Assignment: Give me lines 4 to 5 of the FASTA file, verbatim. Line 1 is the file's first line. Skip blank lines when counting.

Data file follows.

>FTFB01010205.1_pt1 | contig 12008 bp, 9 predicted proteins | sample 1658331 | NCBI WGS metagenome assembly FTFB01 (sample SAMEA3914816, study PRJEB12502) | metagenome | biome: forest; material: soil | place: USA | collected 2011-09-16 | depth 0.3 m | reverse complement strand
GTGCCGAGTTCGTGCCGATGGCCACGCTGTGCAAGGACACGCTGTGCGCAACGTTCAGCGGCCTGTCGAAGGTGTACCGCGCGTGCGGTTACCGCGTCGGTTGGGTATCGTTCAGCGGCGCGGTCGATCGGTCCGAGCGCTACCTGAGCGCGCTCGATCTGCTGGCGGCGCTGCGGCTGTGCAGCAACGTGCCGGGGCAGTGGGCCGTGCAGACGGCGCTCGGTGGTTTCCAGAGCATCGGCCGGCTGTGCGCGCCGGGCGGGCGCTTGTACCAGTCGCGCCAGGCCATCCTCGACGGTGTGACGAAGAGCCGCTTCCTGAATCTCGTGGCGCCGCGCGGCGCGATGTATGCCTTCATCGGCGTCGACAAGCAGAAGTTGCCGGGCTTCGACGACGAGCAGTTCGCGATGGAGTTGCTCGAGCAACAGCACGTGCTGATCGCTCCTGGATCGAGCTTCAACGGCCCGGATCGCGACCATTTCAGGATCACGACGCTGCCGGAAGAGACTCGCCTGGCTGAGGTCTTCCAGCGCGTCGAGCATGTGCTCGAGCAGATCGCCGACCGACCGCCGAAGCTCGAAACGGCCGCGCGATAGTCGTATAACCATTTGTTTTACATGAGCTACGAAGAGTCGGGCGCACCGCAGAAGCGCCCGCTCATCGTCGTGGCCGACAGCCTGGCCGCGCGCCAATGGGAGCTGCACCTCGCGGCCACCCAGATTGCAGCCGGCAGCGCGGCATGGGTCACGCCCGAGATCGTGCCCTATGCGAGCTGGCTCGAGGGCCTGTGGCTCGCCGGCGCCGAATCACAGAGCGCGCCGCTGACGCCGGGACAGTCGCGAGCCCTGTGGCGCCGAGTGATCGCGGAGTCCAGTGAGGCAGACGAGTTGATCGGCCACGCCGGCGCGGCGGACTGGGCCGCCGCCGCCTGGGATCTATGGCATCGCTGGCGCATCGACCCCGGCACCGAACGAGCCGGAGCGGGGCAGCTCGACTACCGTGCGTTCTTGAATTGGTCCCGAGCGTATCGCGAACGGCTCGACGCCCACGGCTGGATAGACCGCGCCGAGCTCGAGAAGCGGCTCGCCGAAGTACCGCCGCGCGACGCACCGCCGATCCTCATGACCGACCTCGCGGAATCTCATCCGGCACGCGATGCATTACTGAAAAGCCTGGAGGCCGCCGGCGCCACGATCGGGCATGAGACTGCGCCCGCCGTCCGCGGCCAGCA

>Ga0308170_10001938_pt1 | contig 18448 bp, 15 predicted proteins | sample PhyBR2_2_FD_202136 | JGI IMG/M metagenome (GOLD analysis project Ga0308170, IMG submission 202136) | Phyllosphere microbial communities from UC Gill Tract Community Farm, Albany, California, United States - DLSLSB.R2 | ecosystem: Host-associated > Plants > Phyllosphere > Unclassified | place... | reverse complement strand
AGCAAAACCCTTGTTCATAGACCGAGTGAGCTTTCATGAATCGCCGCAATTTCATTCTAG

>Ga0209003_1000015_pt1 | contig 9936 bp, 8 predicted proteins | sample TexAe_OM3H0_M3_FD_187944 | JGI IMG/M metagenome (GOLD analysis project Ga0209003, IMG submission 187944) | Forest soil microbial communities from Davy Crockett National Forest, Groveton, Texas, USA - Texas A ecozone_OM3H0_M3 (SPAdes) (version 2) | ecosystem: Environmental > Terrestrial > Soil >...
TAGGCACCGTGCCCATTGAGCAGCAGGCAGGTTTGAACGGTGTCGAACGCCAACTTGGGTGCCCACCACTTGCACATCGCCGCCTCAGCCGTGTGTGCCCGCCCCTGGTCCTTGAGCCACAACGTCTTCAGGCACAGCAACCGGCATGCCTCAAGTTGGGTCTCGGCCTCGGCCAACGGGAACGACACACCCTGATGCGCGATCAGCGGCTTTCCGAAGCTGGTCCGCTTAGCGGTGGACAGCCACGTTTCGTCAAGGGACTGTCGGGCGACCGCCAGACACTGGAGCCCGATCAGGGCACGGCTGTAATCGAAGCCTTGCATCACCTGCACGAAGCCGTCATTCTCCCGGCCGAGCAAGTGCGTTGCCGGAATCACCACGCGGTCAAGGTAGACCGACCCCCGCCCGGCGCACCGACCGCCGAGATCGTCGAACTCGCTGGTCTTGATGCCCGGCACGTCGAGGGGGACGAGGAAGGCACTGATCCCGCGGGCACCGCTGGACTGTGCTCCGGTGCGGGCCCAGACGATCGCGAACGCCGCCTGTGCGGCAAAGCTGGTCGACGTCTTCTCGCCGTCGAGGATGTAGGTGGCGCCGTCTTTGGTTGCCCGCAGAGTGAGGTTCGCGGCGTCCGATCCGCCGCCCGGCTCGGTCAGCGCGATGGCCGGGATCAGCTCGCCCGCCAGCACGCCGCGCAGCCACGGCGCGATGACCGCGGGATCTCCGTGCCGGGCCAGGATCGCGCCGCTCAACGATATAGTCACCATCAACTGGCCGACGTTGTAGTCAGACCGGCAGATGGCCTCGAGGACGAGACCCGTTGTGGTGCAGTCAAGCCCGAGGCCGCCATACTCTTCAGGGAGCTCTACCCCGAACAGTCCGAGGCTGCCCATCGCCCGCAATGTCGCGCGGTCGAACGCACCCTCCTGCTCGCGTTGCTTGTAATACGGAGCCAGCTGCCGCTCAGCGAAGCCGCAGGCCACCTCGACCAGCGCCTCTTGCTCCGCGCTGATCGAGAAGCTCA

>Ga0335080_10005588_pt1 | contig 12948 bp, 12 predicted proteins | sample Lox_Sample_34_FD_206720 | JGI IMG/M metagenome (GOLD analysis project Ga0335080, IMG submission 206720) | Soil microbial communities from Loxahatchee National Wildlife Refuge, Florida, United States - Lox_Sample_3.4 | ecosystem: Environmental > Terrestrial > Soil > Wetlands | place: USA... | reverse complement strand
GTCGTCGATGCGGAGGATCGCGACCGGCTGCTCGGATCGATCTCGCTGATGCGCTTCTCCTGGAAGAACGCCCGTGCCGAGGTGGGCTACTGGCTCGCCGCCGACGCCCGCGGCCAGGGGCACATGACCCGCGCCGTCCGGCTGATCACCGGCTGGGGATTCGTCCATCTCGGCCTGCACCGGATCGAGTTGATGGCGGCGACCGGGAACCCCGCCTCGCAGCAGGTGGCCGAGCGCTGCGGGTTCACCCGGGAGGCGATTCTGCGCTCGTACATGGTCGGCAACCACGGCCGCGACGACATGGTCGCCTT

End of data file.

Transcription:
AGCAAAACCCTTGTTCATAGACCGAGTGAGCTTTCATGAATCGCCGCAATTTCATTCTAG

>Ga0209003_1000015_pt1 | contig 9936 bp, 8 predicted proteins | sample TexAe_OM3H0_M3_FD_187944 | JGI IMG/M metagenome (GOLD analysis project Ga0209003, IMG submission 187944) | Forest soil microbial communities from Davy Crockett National Forest, Groveton, Texas, USA - Texas A ecozone_OM3H0_M3 (SPAdes) (version 2) | ecosystem: Environmental > Terrestrial > Soil >...